Dismiss Notice
Join Physics Forums Today!
The friendliest, high quality science and math community on the planet! Everyone who loves science is here!

Predicting nuclear explosions precisely

  1. Apr 20, 2006 #1
    I'm currently working on an analysis of the technology of E. E. Smith's classic "Lensman" space opera books, and could do with some help with the maths involved (my own mathematical abilities being too close to "zero" for my own liking :P ). If anyone's able to help with the following I'd be most grateful:

    1) In the last book of the series ("Masters of the Vortex" for those interested), an analog computer is developed that can predict the activity of a self-sustaining (and very chaotic) atomic fireball (surface temperature usually around 25,000 kelvin) up to 3.6 seconds in advance (what can I say, this is sci-fi :P ). The fireballs appear to be fairly small - I'd estimate no more than a few metres across in most cases. The thing is, how many calculations per second would a computer need to do predict something like this?
    Obviously I know that we're dealing with rather vague things here and for that I apologise - but if anyone could hazard a guess as to the sort of computer power necessary (I'm expecting a pretty large range given the lack of hard figures in the books) I'd be very grateful.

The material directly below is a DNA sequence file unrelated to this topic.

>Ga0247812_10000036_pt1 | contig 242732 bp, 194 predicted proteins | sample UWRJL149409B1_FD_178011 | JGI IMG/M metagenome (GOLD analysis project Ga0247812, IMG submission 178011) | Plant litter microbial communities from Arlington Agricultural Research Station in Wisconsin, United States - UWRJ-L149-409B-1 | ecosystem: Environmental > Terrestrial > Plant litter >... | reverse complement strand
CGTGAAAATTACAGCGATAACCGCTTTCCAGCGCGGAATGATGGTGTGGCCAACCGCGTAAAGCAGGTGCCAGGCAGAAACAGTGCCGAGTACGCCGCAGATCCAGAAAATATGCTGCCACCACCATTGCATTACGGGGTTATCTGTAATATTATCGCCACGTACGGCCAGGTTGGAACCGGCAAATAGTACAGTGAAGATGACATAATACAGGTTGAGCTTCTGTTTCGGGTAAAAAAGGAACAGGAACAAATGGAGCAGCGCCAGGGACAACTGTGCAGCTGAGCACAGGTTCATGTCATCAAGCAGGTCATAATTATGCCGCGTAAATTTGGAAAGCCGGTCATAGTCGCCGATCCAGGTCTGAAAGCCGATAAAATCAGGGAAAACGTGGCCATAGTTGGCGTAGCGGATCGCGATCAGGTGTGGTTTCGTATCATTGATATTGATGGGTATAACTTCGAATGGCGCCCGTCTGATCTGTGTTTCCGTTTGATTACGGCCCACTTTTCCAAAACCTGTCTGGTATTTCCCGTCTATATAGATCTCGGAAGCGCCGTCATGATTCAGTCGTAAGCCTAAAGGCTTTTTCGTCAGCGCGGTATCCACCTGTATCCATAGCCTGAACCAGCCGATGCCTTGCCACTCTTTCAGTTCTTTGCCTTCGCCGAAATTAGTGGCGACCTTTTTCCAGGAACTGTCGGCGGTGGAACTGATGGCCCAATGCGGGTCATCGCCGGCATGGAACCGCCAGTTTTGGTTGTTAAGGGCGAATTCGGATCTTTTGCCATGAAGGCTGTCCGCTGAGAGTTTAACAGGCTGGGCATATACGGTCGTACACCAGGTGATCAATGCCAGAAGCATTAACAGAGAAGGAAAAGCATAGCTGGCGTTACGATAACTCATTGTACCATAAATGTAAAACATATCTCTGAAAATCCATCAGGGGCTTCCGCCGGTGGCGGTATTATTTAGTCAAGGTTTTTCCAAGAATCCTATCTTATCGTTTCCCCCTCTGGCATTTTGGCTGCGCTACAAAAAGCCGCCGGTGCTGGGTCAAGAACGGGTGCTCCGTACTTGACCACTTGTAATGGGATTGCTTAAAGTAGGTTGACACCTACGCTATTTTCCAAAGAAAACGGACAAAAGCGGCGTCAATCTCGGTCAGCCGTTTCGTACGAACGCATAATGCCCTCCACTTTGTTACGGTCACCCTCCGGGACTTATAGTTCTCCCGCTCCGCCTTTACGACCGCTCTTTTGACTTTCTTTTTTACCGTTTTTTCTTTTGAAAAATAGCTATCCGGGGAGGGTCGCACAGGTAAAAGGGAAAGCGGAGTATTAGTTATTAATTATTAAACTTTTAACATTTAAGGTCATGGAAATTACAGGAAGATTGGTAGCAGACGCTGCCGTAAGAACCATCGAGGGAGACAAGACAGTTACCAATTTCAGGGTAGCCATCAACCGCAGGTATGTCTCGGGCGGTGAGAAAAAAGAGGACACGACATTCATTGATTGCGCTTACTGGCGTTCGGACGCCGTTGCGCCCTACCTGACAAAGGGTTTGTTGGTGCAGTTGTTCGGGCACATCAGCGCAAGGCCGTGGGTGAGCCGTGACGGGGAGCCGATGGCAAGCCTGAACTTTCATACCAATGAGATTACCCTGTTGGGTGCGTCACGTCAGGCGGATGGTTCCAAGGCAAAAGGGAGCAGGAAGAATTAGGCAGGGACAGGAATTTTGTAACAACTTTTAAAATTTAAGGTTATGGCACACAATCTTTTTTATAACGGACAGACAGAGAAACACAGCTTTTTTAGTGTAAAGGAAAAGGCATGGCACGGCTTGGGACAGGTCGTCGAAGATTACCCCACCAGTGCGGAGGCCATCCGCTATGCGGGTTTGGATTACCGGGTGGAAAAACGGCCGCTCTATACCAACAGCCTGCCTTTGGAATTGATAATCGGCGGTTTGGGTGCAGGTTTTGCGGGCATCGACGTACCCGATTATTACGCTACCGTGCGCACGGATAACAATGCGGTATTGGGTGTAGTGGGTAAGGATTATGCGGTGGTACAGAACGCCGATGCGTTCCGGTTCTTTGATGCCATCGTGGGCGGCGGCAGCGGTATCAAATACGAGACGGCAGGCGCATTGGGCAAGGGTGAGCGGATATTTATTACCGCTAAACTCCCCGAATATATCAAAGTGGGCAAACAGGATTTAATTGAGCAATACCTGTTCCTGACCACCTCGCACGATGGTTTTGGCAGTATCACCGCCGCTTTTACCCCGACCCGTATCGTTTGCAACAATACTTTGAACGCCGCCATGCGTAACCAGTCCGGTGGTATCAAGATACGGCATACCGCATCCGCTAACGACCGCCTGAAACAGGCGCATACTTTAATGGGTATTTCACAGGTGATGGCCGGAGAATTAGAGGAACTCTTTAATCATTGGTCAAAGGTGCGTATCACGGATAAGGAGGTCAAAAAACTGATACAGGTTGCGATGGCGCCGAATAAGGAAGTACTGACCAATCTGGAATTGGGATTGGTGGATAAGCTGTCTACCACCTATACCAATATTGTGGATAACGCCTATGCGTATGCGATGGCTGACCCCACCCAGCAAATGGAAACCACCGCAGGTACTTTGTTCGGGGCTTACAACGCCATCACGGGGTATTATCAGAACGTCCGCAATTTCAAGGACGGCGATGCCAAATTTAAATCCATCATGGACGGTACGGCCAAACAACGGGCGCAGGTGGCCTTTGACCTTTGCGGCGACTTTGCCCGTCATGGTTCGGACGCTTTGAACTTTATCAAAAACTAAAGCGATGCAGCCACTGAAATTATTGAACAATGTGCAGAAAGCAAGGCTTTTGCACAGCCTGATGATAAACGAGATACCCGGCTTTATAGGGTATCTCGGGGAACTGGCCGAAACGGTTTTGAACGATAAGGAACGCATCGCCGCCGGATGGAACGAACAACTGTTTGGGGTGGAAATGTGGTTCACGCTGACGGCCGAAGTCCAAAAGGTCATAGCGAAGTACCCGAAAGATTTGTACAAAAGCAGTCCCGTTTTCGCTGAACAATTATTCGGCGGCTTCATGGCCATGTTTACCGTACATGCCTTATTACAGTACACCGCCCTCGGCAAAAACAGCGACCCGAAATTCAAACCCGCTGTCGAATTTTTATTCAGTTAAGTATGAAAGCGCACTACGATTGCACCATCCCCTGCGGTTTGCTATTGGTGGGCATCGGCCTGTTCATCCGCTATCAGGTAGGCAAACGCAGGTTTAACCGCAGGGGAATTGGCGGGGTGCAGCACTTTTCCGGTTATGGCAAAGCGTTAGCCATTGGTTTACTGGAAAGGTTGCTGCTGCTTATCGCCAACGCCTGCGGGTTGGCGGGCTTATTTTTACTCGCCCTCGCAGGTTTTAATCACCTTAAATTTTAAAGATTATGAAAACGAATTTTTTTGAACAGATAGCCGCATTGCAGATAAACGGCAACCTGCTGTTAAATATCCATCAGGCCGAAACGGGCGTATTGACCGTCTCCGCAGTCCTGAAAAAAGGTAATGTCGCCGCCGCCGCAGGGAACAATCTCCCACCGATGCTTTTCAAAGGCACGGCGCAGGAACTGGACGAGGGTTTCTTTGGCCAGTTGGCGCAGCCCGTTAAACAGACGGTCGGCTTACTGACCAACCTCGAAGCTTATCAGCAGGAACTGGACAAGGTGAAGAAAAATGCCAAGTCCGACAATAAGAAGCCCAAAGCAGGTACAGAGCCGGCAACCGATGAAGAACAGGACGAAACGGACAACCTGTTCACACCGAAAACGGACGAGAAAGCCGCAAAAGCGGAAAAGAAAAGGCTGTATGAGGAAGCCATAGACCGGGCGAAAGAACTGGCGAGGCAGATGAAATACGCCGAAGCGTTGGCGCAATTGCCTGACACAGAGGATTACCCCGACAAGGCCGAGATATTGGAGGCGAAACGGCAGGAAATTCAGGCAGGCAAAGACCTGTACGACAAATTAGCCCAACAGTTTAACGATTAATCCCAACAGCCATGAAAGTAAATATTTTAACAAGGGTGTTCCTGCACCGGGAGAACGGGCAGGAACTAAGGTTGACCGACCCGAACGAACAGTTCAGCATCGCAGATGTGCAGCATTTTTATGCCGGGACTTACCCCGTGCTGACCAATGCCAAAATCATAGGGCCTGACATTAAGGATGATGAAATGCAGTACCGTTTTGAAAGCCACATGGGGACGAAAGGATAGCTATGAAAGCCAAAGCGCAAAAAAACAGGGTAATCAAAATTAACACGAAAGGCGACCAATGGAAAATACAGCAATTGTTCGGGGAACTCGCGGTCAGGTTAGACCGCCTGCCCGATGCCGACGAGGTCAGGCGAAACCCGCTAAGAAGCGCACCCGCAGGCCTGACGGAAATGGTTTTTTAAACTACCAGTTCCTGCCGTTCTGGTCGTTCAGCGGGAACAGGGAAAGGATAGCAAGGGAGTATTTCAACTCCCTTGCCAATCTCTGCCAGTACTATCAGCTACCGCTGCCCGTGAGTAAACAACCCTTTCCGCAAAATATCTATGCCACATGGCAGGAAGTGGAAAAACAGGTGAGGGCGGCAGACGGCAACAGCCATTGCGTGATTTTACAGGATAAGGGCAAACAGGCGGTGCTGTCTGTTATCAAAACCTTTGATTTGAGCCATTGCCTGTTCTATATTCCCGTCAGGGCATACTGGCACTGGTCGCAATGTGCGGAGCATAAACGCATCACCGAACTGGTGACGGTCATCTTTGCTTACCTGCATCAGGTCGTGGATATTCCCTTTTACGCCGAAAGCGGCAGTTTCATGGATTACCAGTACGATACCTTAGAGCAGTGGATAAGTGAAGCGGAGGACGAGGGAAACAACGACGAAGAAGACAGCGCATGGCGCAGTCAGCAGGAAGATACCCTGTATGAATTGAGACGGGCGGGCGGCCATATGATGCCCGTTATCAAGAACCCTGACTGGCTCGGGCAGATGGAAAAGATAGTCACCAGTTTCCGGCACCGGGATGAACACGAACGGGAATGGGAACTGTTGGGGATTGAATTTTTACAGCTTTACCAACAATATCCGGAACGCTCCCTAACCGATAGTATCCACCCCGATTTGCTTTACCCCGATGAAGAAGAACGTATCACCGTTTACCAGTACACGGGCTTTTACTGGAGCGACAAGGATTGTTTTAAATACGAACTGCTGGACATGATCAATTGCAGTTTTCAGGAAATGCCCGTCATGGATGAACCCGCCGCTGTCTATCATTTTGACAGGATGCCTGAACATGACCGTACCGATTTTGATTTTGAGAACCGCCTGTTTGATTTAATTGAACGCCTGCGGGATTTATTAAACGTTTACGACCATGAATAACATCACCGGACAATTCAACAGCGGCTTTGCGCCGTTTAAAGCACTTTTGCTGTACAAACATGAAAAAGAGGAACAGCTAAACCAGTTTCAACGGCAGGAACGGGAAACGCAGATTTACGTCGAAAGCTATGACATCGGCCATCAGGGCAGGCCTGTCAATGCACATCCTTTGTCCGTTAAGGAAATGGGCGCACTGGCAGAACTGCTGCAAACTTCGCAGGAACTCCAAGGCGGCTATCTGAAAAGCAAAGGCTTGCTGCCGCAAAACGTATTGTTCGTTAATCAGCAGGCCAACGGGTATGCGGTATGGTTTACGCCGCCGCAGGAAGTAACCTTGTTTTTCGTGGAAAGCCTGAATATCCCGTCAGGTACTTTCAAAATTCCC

2) In an earlier book, an energy beam (think in terms of lasers here) is used to simultaneously melt the surfaces of half a dozen mobile planets in an attacking fleet in about a second. This thankfully should be easier as we can get some proper figures:

    i) Six planets caught in the beam simultaneously. I'd imagine only half their surfaces are thus hit. For simplicity's sake I'm going for 6 Earth-like planets.

    ii) Damage involves the crust being melted, mountains collapsing as lava flows, oceans vaporised and so on, so at the very least the beam can turn water to steam at a depth of several kilometres.

    iii) Don't forget the atmospheres - surely they must absorb a fair bit of energy? Also the atmosphere from the other side of the planet would absorb some of the energy from the parts of the beam that don't hit the surface of the planet and continue on through the atmosphere.

    iv) A lot of energy must surely be wasted in empty space. The planets were most likely in an octahedron formation given that they formed the centre of a fleet in a spherical formation. Using Roche's Limit to work out the distances between the planets, how wide would the beam have to be to strike all of them?

    Ideally I'd like to see a figure / range giving the energy required to do something like this, although again I realise that the answer will be far from perfect given the lack of information from the books.

    So, thank you in advance for any help you're able to give with these questions :) . I realise that this isn't the sort of thing you'll usually encounter here, and that the original material is rather vague when it comes to the figures, but it would be a great help if anyone could help me out here.
  2. jcsd
Share this great discussion with others via Reddit, Google+, Twitter, or Facebook

Can you offer guidance or do you also need help?